GFM Network News


Canadian farmers can help save the planet and themselves by cutting petroleum-based farm inputs, according to a discussion paper written by farmer, researcher and author Darrin Qualman in co-operation with the National Farmers Union.

Rethinking the Green Revolution

Canada needs to ‘swing for the fences’ and transform its agriculture, says a new discussion paper

The climate change and farm income crisis have many of the same causes and solutions, according to a major new discussion paper. Cutting back on petroleum-based inputs, including nitrogen fertilizer, will reduce greenhouse gas emissions (GHG) and increase net farm incomes by lowering input costs. The result: more farmers and revitalized rural communities, says the

Today’s drones are great at selecting pastures and tracking cattle, can read an ear tag from 70 metres up, and offer spectral imaging a hundred times more powerful than 
satellites, says researcher John Church. And while they’re not good at herding, drone technology is close to offering health assessments of individual cows.

Plunging prices and better tech should put drones on your radar

Drones with sophisticated imaging tech can be robust precision tools for managing cattle on pasture

Producers are always being pitched new technology, and the marketing din is arguably louder than ever in this age of precision agriculture. So when producers ask if unmanned aerial vehicles are just expensive toys, it’s a fair question. While John Church would be the first to admit he has a lot of fun researching the


Don Flaten shows the students how to mix and package soil samples to be sent to the lab.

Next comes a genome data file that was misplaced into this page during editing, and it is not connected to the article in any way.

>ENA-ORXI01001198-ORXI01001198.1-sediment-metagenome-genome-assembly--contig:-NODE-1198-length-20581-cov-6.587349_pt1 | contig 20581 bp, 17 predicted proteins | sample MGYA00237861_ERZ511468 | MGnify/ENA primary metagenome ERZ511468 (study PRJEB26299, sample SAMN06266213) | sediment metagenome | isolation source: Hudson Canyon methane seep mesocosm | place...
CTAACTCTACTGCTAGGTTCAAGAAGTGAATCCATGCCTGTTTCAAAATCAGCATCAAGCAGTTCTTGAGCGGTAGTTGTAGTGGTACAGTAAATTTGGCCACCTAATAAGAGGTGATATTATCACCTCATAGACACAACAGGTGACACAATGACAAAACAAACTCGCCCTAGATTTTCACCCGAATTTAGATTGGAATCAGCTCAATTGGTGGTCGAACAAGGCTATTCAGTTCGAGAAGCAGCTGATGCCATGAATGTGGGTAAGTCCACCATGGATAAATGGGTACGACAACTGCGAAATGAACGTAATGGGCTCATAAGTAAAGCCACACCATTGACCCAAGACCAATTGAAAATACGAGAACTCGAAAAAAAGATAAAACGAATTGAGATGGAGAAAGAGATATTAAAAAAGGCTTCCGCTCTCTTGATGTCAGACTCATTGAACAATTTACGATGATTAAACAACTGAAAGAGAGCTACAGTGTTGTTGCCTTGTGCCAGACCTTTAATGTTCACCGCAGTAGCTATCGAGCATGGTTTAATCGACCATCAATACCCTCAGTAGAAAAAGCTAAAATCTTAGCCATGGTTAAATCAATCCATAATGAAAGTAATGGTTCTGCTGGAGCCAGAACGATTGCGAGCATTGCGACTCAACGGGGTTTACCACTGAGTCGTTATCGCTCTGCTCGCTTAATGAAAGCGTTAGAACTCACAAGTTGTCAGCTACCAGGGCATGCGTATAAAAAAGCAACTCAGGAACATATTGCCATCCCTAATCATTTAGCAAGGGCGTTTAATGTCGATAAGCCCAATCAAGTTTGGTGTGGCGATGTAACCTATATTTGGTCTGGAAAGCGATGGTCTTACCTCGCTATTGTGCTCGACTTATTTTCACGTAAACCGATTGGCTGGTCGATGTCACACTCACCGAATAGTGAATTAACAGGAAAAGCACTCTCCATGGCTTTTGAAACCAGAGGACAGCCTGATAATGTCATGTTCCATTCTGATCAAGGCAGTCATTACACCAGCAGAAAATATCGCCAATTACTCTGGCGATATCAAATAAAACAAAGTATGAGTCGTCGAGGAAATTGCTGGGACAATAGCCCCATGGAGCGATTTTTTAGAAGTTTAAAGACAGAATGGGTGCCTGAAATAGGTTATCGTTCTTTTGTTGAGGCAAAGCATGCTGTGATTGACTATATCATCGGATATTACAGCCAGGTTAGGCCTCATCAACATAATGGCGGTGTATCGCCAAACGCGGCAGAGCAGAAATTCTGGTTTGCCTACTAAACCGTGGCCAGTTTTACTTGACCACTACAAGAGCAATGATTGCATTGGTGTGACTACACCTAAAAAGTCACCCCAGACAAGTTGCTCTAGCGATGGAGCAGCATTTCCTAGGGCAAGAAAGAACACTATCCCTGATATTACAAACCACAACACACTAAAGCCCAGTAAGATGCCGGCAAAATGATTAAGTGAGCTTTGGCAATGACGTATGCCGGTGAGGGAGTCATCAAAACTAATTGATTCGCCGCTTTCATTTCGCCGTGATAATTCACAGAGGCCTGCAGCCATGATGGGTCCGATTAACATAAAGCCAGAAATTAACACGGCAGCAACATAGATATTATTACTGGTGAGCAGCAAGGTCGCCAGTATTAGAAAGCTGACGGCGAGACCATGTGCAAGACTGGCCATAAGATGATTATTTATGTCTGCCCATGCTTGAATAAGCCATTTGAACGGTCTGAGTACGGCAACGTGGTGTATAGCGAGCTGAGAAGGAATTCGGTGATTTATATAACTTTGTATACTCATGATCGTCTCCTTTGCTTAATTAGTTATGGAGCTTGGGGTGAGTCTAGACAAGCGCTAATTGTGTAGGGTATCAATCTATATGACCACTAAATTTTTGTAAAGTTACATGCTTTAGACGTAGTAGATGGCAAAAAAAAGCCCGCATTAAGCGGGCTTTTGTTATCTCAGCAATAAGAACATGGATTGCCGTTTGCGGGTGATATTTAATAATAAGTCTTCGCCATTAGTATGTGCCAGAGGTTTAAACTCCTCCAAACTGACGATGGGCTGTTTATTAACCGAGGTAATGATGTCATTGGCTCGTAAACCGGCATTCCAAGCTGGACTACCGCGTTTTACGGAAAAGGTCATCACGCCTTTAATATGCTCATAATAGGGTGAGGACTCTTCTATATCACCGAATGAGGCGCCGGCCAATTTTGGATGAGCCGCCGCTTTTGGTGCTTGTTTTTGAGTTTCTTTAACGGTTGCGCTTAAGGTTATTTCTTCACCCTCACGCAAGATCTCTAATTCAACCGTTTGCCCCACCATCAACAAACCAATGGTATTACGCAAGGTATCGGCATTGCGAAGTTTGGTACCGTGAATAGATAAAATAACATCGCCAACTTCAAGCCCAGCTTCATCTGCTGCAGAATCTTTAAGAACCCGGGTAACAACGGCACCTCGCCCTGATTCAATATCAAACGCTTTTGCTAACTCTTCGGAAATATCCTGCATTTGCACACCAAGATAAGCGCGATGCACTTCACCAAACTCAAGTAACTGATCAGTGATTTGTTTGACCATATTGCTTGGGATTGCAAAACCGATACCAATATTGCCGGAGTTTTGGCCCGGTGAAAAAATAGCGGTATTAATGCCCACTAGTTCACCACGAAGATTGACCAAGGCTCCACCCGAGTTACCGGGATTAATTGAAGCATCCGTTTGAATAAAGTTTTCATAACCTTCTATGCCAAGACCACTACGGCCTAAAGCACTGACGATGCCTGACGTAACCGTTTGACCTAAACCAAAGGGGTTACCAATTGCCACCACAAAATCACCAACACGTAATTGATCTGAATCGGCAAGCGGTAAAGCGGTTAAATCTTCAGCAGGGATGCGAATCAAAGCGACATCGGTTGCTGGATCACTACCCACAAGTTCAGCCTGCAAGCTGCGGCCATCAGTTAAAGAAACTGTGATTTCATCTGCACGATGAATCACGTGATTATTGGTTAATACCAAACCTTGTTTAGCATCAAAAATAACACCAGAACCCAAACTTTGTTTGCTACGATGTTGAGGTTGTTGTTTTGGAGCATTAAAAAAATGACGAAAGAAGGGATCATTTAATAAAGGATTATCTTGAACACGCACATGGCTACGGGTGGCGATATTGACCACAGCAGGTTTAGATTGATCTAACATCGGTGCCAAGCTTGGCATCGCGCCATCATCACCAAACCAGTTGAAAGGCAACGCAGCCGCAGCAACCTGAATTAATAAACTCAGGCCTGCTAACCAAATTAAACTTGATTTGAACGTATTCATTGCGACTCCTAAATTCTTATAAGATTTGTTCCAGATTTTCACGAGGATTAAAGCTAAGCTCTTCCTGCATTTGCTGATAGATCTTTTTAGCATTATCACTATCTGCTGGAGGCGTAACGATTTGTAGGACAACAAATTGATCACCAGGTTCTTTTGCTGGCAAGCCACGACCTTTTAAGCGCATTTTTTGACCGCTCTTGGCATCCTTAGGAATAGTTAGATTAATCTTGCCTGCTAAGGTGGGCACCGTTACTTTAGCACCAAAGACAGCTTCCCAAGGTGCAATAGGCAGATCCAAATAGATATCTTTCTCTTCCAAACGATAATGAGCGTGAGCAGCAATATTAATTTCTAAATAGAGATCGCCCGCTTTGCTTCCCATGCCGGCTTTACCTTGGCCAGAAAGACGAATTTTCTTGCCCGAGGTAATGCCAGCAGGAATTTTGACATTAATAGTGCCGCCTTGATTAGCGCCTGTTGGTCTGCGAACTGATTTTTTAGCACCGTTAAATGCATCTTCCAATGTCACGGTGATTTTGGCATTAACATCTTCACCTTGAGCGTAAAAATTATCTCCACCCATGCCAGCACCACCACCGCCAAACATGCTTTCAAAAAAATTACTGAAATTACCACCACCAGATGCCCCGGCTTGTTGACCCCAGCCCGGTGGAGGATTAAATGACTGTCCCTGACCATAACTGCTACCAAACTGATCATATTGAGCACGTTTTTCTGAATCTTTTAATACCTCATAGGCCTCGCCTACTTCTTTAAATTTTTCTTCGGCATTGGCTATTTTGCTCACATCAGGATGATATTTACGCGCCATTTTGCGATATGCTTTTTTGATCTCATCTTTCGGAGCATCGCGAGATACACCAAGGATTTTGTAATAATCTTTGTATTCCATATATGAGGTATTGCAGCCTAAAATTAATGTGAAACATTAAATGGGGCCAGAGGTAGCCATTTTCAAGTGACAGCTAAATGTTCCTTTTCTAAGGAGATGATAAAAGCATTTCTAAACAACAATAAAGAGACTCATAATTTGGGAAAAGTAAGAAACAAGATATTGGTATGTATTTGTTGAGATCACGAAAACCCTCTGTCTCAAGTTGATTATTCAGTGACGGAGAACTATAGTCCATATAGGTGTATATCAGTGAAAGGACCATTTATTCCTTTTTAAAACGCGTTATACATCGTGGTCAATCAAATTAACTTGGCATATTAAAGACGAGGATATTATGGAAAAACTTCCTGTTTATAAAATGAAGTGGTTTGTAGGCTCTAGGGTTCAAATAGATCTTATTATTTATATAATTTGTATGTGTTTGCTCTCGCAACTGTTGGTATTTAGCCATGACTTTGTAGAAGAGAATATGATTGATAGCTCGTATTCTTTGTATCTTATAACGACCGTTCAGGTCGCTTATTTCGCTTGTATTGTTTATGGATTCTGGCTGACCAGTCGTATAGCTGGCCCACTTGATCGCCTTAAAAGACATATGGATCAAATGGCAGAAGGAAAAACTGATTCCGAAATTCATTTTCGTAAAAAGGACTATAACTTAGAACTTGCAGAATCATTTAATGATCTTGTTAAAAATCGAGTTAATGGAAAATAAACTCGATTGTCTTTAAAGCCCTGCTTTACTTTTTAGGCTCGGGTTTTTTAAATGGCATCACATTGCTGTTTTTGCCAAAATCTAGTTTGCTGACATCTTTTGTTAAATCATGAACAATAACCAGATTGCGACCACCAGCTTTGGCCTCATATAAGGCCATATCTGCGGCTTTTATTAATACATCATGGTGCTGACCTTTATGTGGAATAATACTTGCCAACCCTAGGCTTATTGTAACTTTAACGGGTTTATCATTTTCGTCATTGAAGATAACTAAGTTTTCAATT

Revisiting the basics of soil sampling and testing

We 
tagged along 
with agronomy students for a soil-sampling primer, and how 
it helps farmers 
make informed decisions

Soil testing. One could call it the agricultural equivalent of a blood test, which shows which and what quantity of nutrients are in the soil so producers can make informed decisions about next year’s nutrient strategy. But less than half of farmers soil test every year, according to stats from Manitoba Agriculture. In 2016, 41

Editor’s Take: Productivity potential

A recent agriculture report from the Royal Bank of Canada paints a picture of a sector with big opportunities and big challenges. Farmer 4.0: How the coming skills revolution can transform agriculture is all-in on the concept of farms thriving in the digital age. It paints a picture of autonomous equipment, sensor-driven agronomy and other

Amy Mangin of the University of Manitoba displays her results on split nitrogen application in high-yielding spring wheat. Wheat was one of many crops highlighted during Crops-A-Palooza in Carberry in July.

Split nitrogen pays off on protein, not yield

High-yielding wheat varieties need a lot of nitrogen, but new research suggests that splitting that application may decrease the economic and ecological risk while also paying dividends on protein

Split nitrogen application could boost protein in spring wheat, but it might be hard to gauge whether that boost adds actual financial value in a given season. Amy Mangin and Don Flaten, both crop nutrition researchers with the University of Manitoba, have been hoping to update nitrogen management in spring wheat, given the new genetics


Faster internet may bring technology to more farms

In 2017, 84 per cent of farmers were using precision ag tech, but half said their internet wasn’t fast enough

Rural internet improvements may have implications for precision agriculture, farm technology — and Netflix binging. “We all hate waiting for that circle of death,” said Trevor Armitage, vice-president of global operations at Farmers Edge, referring to the familiar buffering symbol used while waiting for available bandwidth to catch up to demand. He said user experience drives much

Christian Wytinck of Cypress River says GPS has a myriad of uses on the family’s farms, mostly revolving around greater efficiency.

Section control helps farmer find more acres

GPS locates overlooked acres

Christian Wytinck always seemed to run out of seed be- fore he finished seeding one of the fields on the family’s farm operation near Cypress River, Man. “We just bought this one field close by and when we went to farm it, Dad thought it would seed 295 acres, but when I went to actually